The date from when a “damage multiplier” for compensation can be awarded is currently under review by the Supreme Court. Consequently, there could be a change to the calculated amount of damages following a successful claim against a defendant, whose negligence caused death or shortened a claimant’s lifespan.
In February 2015, the Supreme Court gave permission for a direct appeal based on the possible overturn of a judgement made more than thirty five years previously. At the time, a judgement was passed on a case, which fixed the multiplier for damages from the date of the claimant’s death rather than from the date of the trial.
Subsequent criticism of the judgement called into question the significant difference in the compensation multiplier, which can often be by a factor of three to four, or more.
One recent case at the High Court, looked at the question of whether a child, whose life has been shortened by negligence, should be able to make a claim for damages for loss of earnings in the 'lost years' between the date when they will die and the expected normal lifespan. It has been suggested that awards of damages for children are being made on a different basis than those which can be claimed by adults.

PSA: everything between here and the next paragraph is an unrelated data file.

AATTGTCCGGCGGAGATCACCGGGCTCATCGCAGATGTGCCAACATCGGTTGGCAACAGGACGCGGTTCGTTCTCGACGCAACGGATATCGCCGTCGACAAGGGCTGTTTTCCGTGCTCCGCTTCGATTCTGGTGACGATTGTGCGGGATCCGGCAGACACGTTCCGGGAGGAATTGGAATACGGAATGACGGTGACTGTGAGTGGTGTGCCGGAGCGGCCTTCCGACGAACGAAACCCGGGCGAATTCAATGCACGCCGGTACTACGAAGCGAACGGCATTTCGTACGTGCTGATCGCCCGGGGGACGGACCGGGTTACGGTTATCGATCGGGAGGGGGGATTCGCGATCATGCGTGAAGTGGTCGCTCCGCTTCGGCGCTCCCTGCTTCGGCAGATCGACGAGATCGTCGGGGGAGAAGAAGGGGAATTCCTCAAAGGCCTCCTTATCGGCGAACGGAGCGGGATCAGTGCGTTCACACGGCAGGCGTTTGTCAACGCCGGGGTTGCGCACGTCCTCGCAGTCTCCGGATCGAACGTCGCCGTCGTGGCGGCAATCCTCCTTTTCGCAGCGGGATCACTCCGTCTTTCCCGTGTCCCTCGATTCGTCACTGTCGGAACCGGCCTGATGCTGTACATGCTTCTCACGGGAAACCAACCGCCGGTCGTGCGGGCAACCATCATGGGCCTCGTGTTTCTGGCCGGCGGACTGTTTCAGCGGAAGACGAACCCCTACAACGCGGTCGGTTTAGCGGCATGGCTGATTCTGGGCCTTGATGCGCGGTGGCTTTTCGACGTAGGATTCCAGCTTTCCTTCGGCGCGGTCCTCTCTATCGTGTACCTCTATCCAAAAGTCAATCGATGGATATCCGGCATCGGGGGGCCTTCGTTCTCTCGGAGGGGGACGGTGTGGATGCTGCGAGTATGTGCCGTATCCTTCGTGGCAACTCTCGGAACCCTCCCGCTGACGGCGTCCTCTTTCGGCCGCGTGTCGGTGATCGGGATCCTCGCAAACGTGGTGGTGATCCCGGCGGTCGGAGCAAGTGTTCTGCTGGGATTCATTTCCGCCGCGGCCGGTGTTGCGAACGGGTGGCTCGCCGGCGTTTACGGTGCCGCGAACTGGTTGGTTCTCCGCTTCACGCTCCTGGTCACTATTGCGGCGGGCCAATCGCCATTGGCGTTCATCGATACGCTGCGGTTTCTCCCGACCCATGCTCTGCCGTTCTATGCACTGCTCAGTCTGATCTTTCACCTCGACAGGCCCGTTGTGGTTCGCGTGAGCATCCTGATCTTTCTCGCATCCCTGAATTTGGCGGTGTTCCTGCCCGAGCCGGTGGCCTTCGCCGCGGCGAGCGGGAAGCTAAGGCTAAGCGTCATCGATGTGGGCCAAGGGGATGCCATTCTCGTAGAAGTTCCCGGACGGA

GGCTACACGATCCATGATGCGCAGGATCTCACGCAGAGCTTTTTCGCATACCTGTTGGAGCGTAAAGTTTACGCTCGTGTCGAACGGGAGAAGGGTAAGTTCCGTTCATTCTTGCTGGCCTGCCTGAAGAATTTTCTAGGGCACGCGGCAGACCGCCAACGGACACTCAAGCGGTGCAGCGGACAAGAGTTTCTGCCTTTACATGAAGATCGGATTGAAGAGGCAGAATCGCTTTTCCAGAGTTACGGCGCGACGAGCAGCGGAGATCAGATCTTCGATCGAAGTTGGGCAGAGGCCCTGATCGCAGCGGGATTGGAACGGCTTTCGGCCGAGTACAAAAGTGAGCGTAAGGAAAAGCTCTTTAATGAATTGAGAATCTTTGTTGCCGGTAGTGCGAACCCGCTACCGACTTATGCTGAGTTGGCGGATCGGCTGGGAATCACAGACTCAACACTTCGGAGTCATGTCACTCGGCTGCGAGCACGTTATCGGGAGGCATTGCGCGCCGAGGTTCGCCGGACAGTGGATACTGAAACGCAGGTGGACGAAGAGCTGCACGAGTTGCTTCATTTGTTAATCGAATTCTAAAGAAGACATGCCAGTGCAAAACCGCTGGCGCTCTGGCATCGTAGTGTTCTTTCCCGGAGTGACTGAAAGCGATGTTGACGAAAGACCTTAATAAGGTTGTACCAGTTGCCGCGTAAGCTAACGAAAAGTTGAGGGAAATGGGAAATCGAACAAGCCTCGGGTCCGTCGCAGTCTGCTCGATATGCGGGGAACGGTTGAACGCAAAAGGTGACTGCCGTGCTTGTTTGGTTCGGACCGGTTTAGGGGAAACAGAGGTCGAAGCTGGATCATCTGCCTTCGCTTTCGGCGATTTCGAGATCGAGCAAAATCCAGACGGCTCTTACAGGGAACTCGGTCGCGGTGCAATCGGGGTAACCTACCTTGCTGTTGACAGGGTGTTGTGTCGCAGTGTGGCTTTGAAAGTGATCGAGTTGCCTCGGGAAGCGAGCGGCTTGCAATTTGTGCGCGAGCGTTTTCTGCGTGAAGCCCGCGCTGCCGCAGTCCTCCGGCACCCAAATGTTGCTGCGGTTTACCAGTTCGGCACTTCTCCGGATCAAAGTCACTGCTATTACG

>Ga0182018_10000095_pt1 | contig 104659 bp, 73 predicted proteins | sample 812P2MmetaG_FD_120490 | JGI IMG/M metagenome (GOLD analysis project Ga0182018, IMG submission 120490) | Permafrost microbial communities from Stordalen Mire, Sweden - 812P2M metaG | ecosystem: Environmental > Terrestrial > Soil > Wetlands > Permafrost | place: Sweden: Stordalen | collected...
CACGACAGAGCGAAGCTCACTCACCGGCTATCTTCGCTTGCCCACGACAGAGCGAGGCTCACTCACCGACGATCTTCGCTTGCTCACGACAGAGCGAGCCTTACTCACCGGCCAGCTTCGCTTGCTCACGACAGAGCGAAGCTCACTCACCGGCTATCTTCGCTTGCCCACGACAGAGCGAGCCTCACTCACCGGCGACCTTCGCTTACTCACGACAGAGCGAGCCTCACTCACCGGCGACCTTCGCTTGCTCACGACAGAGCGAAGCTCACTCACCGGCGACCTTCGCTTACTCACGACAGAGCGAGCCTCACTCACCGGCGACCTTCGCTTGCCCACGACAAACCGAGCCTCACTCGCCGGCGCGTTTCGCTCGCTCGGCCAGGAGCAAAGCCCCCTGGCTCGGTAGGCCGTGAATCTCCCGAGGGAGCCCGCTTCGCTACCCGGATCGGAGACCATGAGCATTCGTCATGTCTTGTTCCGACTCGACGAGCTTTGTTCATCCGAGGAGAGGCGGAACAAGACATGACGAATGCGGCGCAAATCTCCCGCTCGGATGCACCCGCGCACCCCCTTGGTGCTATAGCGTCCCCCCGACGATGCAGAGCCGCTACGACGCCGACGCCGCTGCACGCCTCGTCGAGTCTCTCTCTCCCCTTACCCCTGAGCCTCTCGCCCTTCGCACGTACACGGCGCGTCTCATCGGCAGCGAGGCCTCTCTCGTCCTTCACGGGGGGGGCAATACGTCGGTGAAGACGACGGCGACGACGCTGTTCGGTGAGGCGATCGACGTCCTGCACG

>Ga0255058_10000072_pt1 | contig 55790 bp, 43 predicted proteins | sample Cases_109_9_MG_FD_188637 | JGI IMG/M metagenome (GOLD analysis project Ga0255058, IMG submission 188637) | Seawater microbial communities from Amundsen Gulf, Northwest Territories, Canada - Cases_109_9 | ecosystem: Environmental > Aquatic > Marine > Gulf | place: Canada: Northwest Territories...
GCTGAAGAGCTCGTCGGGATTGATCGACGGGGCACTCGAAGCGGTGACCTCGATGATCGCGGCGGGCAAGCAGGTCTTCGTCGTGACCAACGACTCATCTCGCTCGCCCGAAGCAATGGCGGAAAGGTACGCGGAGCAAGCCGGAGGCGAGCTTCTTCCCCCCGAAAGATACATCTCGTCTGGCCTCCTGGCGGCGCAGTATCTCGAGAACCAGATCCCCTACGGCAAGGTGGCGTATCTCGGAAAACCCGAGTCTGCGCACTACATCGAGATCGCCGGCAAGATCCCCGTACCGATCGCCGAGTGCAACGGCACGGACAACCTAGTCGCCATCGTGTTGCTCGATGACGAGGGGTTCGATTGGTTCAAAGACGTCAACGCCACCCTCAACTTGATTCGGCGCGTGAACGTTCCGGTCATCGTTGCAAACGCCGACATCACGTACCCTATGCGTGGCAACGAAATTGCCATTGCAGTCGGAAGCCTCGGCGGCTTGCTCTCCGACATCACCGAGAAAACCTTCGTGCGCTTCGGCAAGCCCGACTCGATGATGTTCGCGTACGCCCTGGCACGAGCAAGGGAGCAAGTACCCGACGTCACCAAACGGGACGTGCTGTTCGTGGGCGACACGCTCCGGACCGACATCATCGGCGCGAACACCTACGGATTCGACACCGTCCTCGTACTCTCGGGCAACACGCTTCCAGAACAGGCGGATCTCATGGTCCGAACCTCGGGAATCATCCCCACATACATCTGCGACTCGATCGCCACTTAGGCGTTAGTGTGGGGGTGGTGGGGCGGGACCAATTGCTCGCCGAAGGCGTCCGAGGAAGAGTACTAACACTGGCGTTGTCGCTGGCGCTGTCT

Further issues may also arise as a result of the present Supreme Court review. While awards of damages for children whose life is shortened by negligence will be significantly greater than those, which occurred at the time of the breach of duty, those parents bringing a claim arising from the death of their child will almost inevitably be unable to establish a child's earning potential after death.
Solicitors acting on behalf of claimants in similar cases may assume a change in the law is about to take place and may decide to delay. At the same time, where a case involves an infant, or other protected party, the court might be reluctant to approve settlement until the law is decided.